Müller cells were flow-sorted from mgfap-egfp transgenic mice one or three days after intravitreal injection of CNTF. Microarray analysis using RNA from purified Müller cells showed differential expression of almost 1,000 transcripts with two- to seventeen-fold change in response to CNTF. A comparison of transcriptional profiles from Müller cells at one or three days after CNTF treatment showed an increase in the number of transcribed genes as well as a change in the expression pattern. Ingenuity Pathway Analysis showed that the differentially regulated genes belong to distinct functional types such as cytokines, growth factors, G-protein coupled receptors, transporters and ion channels. Interestingly, many genes induced by CNTF were also highly expressed in reactive Müller cells from mice with inherited or experimentally induced retinal degeneration. Further analysis of gene profiles revealed 20–30% overlap in the transcription pattern among Müller cells, astrocytes and the RPE.
Our studies provide novel molecular insights into biological functions of Müller glial cells in mediating cytokine response. We suggest that CNTF remodels the gene expression profile of Müller cells leading to induction of networks associated with transcription, cell cycle regulation and inflammatory response. CNTF also appears to function as an inducer of gliosis in the retina.
To investigate the anatomic and functional changes triggered by light exposure in the albino mouse retina and compare them with those observed in the albino rat.
BALB/c albino mice were exposed to 3,000 lx of white light during 24 h and their retinas analyzed from 1 to 180 days after light exposure (ALE). Left pupil mydriasis was induced with topical atropine. Retinal function was analyzed by electroretinographic (ERG) recording. To assess retinal degeneration, hematoxylin and eosin staining, the TdT-mediated dUTP nick-end labeling (TUNEL) technique, and quantitative immunohistofluorescence for synaptophysin and protein kinase Cα (PKCα) were used in cross sections. Intravenous injection of horseradish peroxidase and Fluoro-Gold™ tracing were used in whole-mounted retinas to study the retinal vasculature and the retinal ganglion cell (RGC) population, respectively.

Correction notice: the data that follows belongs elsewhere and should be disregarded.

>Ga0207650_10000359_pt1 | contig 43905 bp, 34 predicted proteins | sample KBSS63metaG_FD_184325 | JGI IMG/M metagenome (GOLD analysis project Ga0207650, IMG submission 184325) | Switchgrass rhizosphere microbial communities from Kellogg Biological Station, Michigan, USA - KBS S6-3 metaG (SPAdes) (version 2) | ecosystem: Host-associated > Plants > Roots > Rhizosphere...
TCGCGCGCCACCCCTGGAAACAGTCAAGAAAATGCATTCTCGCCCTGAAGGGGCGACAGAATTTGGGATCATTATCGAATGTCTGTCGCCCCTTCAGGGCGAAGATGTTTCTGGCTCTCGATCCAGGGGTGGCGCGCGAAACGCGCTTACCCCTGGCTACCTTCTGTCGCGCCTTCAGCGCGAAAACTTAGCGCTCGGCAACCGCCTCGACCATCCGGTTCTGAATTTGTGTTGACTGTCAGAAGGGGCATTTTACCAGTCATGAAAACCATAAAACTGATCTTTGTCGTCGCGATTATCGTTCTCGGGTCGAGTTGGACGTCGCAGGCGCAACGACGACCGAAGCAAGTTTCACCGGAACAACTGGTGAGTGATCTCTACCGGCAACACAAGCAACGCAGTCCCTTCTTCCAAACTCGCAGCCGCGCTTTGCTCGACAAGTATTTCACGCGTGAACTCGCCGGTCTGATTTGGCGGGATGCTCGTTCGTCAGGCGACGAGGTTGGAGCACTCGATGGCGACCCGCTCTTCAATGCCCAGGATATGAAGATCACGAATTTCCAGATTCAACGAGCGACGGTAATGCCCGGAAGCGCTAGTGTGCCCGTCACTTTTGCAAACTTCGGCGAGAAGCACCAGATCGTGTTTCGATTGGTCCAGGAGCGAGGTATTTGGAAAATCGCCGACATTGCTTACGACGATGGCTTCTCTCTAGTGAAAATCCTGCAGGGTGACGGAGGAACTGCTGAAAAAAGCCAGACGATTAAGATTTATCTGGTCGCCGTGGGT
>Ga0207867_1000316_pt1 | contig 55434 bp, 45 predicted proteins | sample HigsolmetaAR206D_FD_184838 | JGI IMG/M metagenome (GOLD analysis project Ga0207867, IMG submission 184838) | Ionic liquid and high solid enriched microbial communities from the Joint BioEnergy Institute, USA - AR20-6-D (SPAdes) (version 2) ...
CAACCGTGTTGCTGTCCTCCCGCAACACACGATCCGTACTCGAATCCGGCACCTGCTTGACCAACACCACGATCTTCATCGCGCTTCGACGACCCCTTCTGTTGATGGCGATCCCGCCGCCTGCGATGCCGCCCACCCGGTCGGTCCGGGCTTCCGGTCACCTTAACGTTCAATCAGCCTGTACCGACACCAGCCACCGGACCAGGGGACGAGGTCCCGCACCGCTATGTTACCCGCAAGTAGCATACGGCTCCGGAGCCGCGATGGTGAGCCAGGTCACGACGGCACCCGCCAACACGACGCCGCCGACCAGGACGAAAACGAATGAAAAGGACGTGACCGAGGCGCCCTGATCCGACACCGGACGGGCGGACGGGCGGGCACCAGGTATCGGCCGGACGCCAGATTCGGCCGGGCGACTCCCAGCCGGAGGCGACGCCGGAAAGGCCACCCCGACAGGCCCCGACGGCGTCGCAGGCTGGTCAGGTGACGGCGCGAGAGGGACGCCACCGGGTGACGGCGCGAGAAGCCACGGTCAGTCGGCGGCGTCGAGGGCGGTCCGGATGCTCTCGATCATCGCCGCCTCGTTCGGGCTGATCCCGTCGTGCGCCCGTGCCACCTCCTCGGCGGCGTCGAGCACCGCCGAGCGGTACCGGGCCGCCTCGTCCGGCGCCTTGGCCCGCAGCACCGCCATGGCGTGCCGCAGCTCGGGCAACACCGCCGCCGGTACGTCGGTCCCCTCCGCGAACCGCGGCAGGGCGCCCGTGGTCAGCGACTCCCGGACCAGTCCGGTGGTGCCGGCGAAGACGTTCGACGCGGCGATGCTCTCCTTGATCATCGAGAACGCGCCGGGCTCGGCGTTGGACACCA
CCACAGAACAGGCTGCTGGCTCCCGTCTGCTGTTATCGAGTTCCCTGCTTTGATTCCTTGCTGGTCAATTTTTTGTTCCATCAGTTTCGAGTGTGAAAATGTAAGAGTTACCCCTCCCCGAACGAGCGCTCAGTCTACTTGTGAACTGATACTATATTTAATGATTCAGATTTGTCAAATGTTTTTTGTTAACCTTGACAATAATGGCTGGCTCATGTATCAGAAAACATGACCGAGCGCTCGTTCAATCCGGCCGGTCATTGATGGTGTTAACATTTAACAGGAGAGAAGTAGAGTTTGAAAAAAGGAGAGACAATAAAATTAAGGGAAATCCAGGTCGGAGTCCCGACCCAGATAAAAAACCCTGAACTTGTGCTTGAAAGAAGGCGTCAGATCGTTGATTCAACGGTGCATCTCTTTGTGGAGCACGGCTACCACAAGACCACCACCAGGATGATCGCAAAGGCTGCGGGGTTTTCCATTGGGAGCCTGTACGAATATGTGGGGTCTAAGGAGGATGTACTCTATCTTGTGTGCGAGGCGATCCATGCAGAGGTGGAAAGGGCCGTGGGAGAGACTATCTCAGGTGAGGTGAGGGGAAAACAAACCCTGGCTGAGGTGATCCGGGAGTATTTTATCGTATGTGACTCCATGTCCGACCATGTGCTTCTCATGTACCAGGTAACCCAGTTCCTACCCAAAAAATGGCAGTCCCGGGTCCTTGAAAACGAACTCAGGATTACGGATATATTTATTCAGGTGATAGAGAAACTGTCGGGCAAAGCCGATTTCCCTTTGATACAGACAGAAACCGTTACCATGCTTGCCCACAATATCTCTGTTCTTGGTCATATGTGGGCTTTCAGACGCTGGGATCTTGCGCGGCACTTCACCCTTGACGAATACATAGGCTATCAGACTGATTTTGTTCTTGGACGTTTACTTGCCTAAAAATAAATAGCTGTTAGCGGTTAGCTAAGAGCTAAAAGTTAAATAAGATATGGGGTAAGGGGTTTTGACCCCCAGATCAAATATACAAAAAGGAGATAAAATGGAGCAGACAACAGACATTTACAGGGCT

Light exposure caused apoptotic photoreceptor death in the central retina. This death was more severe in the dorsal than in the ventral retina, sparing the periphery. Neither retinal vascular leakage nor retinal ganglion cell death was observed ALE. The electroretinographic a-wave was permanently impaired, while the b-wave decreased but recovered gradually by 180 days ALE. The scotopic threshold responses, associated with the inner retinal function, diminished at first but recovered completely by 14 days ALE. This functional recovery was concomitant with the upregulation of protein kinase Cα and synaptophysin. Similar results were obtained in both eyes, irrespective of mydriasis.
In albino mice, light exposure induces substantial retinal damage, but the surviving photoreceptors, together with compensatory morphological/molecular changes, allow an important restoration of the retinal function.